The pros and cons of selling at auction

Classic car auctions get a huge amount of media attention and the general assumption seems to be that it’s the most common way for people to sell a classic car. In fact, auction sales make up only about 3% of sales (by volume, not dollars) and there are very definite pros and cons to selling via auction. Here are some of the most notable:


Auction Companies Generally do an Excellent Job of Marketing: Auction companies, particularly the high-end ones that conduct catalog sales, spend a tremendous amount of time and money publicizing their sales, and photographing, researching and describing cars. The costs of printing and mailing catalogs are astronomical. Disappointing results at auction are rarely the result of lack of marketing on behalf of the auction company.

Auction Companies Take Care of the Messy Stuff: In private sales, the responsibility for dealing with issues of title and payment fall on the shoulders of the seller. Auction companies deal with the business side of things for the seller and in doing so, provide a valuable service.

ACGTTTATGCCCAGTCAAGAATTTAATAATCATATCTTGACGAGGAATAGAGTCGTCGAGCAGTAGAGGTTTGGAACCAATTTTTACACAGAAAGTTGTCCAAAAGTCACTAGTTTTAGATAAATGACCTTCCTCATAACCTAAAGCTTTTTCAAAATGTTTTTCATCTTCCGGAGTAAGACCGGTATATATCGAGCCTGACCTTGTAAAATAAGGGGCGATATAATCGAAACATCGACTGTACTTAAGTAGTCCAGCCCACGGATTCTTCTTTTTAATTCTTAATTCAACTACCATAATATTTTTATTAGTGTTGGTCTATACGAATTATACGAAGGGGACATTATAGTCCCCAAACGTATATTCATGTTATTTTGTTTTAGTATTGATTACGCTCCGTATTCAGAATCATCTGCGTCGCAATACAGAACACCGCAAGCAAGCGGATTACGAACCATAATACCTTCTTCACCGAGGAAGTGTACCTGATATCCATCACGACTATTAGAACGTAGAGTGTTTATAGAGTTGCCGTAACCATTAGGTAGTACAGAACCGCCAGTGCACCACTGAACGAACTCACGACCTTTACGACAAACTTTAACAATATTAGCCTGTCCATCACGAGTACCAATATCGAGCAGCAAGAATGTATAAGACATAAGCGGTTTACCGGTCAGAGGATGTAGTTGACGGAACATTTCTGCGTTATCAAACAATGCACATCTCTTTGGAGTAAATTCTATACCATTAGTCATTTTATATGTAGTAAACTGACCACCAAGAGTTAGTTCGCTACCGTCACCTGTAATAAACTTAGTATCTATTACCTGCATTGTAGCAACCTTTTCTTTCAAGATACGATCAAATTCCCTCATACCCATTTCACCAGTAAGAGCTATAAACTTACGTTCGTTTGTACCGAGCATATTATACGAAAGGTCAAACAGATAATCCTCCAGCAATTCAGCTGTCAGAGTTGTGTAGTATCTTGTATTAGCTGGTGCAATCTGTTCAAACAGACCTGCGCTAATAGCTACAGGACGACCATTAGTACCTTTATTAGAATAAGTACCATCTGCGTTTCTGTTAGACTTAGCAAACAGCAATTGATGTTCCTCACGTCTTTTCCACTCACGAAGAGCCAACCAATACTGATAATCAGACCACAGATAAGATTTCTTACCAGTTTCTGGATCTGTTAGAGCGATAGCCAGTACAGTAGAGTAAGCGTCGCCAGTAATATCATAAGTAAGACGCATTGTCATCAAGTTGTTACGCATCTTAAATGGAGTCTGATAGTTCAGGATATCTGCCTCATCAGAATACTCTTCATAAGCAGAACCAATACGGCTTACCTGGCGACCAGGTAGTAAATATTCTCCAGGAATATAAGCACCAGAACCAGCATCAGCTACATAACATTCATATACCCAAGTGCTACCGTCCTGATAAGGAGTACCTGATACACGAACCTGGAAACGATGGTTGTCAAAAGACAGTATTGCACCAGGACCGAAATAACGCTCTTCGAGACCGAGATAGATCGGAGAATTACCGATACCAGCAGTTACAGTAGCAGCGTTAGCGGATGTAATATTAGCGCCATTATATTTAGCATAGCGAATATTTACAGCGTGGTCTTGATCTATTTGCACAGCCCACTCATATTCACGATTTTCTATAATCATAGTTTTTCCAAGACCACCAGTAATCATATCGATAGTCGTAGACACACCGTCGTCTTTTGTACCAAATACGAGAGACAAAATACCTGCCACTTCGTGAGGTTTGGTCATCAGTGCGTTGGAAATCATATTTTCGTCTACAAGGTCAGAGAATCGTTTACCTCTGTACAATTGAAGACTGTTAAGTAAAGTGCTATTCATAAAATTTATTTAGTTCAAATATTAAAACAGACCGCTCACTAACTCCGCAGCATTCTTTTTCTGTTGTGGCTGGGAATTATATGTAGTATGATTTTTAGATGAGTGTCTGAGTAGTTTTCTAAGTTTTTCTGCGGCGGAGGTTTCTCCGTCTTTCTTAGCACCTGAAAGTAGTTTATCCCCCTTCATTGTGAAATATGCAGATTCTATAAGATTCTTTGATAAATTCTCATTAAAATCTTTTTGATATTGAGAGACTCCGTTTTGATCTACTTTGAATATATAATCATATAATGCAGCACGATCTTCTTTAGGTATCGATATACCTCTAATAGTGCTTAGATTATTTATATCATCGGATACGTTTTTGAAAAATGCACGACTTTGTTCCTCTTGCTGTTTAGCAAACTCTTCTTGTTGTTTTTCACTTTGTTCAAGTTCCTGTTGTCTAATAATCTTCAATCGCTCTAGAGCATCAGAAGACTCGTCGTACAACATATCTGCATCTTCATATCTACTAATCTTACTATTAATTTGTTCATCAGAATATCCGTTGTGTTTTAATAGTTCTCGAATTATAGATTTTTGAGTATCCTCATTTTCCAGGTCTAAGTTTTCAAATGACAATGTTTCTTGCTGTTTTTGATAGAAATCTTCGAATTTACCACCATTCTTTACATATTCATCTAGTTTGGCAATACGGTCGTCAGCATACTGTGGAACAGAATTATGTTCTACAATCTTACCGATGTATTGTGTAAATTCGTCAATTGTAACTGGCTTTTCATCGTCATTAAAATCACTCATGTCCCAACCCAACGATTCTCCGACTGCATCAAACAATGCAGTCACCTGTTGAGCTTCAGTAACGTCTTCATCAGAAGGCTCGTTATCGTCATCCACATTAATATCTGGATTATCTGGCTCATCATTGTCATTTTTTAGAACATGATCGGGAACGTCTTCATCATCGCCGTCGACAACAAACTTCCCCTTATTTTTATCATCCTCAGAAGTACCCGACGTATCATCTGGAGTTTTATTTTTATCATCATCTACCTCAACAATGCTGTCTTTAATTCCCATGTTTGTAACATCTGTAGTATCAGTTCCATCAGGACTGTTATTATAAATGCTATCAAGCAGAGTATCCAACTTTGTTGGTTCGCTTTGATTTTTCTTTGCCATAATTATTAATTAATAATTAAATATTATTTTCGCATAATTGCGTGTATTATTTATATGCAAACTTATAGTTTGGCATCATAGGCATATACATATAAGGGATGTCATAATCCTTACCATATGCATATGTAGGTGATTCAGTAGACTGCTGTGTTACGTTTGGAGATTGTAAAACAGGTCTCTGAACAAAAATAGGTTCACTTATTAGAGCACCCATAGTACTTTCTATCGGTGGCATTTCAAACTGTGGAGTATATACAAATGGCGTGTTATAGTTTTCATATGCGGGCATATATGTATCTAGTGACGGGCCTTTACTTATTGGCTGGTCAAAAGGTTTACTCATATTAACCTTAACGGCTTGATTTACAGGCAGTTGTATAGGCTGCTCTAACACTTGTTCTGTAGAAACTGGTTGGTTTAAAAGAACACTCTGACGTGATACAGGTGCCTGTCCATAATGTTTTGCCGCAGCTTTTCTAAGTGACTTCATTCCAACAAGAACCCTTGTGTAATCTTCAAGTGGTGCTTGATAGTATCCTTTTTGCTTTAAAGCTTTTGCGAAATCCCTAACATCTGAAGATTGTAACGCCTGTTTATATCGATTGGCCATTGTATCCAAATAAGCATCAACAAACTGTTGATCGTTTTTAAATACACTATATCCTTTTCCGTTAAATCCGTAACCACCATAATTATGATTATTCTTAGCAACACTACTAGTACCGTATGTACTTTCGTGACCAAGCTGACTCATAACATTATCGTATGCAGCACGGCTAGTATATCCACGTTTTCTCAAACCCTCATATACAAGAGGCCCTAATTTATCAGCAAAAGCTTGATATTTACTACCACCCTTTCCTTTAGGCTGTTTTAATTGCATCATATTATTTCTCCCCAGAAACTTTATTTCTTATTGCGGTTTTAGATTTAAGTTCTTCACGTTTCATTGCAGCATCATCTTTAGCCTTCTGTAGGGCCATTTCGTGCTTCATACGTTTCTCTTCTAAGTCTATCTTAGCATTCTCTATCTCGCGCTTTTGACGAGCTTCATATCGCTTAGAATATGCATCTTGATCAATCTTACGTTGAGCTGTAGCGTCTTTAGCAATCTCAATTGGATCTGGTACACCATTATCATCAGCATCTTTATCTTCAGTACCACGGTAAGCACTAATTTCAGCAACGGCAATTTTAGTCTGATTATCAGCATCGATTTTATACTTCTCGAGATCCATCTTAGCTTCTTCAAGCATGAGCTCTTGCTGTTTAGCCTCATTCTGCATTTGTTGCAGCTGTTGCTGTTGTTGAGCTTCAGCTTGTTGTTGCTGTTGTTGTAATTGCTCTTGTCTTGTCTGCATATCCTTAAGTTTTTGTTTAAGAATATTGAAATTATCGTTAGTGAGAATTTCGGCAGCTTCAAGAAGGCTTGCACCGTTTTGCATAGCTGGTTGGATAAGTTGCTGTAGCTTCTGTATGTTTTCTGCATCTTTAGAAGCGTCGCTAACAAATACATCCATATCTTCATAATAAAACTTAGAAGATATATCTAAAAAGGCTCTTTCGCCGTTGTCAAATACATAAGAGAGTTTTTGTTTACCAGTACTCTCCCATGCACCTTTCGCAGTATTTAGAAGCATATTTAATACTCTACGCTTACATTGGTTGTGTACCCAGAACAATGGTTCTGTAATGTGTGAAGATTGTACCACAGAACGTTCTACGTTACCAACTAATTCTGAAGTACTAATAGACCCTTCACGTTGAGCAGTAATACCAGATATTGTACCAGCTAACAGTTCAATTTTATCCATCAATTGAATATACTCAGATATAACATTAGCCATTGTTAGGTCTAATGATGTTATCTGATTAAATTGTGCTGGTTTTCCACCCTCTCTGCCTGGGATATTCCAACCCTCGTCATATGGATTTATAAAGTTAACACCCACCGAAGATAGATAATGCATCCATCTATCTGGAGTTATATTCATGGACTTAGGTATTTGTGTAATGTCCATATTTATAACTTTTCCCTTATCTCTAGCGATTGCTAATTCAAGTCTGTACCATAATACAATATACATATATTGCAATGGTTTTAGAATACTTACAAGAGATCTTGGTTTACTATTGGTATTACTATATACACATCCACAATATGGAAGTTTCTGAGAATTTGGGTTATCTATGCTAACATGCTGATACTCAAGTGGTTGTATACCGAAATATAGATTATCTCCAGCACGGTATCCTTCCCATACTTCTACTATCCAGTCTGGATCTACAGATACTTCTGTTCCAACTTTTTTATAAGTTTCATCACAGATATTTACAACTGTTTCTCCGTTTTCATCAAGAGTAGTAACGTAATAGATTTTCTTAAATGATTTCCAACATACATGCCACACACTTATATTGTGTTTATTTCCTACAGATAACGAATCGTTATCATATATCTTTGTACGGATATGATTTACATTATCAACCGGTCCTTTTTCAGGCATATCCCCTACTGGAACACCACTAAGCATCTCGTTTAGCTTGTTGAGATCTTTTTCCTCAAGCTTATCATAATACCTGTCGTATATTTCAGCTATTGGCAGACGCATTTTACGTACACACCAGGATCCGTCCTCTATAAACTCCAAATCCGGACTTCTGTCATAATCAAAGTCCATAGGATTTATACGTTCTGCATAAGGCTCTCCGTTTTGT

Auction Companies Bring Qualified Buyers to the Table: Auctions have been around for thousands of years and the basic concept has not changed—assemble as much quality merchandise as possible in a small geographic area and pack as many ready, willing and able registered bidders into said space as the fire marshal will allow. It’s a winning formula when done properly.


You Can’t Choose Your Spot: The difference between prime time (a middle lot on a Saturday) and or the last one on a Sunday after the room has cleared out is immense. In addition, you don’t necessarily want your vehicle lumped in with multiple examples of the same model. In general, the auction company sets the lineup, and unless the seller has a ton of clout, he or she doesn’t get a say.

Shipping Costs Add Up: You have to get your car to the auction and for most sellers, that means shipping it. For East Coasters consigning a car at Pebble Beach, it can amount to almost $3,000. And if your car doesn’t sell, it’s another 3 grand to get it home.

Risk: Some auction companies don’t allow you to set a reserve (the minimum amount you’ll take) if your car is under a certain price. This means that the highest bid over the block owns the car, no matter how far below the pre-sale estimate the bid is. For some people, it’s simply too low.

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Read next Up next: Auction Recap: September in the UK

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